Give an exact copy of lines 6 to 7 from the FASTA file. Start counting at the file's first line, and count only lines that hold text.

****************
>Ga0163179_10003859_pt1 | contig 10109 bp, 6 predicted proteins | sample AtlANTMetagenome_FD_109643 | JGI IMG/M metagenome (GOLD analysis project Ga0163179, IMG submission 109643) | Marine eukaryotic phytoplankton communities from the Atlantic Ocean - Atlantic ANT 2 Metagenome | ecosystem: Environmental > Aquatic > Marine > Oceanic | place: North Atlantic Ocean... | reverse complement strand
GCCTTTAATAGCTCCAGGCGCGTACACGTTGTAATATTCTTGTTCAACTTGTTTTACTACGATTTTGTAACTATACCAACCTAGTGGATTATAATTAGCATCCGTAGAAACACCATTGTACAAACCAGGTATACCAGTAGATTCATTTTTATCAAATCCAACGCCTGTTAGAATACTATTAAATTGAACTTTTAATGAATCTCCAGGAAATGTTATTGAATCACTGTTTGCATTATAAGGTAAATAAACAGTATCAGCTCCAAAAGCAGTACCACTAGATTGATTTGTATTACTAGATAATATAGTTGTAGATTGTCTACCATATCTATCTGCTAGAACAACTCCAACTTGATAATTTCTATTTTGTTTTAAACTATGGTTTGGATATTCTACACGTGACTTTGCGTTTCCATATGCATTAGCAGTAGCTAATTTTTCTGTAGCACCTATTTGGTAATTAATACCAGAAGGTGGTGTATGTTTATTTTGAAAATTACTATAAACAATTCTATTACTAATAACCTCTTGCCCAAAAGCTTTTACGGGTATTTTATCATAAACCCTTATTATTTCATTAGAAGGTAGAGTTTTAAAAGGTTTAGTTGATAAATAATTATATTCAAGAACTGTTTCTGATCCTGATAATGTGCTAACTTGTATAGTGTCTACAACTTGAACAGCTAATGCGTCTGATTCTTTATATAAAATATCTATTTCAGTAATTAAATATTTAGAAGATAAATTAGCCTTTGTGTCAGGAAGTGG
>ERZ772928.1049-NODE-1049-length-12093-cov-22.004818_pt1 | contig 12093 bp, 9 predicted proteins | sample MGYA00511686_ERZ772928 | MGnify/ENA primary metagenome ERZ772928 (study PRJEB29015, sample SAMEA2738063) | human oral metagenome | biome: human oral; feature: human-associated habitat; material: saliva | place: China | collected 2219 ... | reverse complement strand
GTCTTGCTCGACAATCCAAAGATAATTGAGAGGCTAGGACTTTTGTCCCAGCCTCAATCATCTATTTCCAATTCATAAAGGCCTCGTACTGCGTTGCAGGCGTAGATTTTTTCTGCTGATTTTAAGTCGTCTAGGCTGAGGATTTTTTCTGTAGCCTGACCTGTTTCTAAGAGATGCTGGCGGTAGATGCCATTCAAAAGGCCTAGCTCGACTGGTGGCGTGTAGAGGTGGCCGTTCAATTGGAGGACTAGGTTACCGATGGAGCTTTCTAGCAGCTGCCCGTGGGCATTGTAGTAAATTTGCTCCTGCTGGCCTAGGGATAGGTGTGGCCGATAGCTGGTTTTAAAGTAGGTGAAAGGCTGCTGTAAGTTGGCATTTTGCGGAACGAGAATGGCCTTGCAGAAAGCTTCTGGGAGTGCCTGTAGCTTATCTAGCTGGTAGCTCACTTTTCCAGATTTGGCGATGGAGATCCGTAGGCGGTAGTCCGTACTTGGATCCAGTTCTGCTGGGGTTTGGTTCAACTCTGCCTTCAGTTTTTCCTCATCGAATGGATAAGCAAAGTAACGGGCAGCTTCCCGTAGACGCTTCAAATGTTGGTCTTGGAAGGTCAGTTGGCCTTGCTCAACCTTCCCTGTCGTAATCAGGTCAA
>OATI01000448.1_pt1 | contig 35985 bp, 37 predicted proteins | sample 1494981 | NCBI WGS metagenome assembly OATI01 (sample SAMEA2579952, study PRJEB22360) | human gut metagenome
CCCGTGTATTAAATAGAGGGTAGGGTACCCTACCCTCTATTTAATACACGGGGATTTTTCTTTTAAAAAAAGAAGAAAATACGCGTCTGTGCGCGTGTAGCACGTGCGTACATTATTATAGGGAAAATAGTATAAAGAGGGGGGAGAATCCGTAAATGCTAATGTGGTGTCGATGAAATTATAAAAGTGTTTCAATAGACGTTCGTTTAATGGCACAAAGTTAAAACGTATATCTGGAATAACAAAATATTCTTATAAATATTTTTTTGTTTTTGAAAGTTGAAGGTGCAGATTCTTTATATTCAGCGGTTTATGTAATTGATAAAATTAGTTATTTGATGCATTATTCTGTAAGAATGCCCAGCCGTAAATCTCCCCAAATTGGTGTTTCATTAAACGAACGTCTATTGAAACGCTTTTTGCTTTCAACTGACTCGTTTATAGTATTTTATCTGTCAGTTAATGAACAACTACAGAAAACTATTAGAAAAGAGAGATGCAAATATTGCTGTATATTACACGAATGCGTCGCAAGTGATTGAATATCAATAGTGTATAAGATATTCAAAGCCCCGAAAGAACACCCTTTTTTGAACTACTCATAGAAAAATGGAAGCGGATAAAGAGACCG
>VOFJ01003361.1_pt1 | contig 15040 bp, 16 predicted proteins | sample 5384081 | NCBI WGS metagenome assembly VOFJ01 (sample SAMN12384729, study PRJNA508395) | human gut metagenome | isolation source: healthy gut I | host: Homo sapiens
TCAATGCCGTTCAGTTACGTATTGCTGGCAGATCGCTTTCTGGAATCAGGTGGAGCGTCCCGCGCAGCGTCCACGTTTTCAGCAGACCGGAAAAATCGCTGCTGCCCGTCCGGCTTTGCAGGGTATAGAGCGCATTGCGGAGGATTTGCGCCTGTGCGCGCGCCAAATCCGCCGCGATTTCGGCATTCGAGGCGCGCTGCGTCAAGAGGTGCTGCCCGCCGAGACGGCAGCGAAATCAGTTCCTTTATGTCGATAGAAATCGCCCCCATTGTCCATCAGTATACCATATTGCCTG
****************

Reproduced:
CCCGTGTATTAAATAGAGGGTAGGGTACCCTACCCTCTATTTAATACACGGGGATTTTTCTTTTAAAAAAAGAAGAAAATACGCGTCTGTGCGCGTGTAGCACGTGCGTACATTATTATAGGGAAAATAGTATAAAGAGGGGGGAGAATCCGTAAATGCTAATGTGGTGTCGATGAAATTATAAAAGTGTTTCAATAGACGTTCGTTTAATGGCACAAAGTTAAAACGTATATCTGGAATAACAAAATATTCTTATAAATATTTTTTTGTTTTTGAAAGTTGAAGGTGCAGATTCTTTATATTCAGCGGTTTATGTAATTGATAAAATTAGTTATTTGATGCATTATTCTGTAAGAATGCCCAGCCGTAAATCTCCCCAAATTGGTGTTTCATTAAACGAACGTCTATTGAAACGCTTTTTGCTTTCAACTGACTCGTTTATAGTATTTTATCTGTCAGTTAATGAACAACTACAGAAAACTATTAGAAAAGAGAGATGCAAATATTGCTGTATATTACACGAATGCGTCGCAAGTGATTGAATATCAATAGTGTATAAGATATTCAAAGCCCCGAAAGAACACCCTTTTTTGAACTACTCATAGAAAAATGGAAGCGGATAAAGAGACCG
>VOFJ01003361.1_pt1 | contig 15040 bp, 16 predicted proteins | sample 5384081 | NCBI WGS metagenome assembly VOFJ01 (sample SAMN12384729, study PRJNA508395) | human gut metagenome | isolation source: healthy gut I | host: Homo sapiens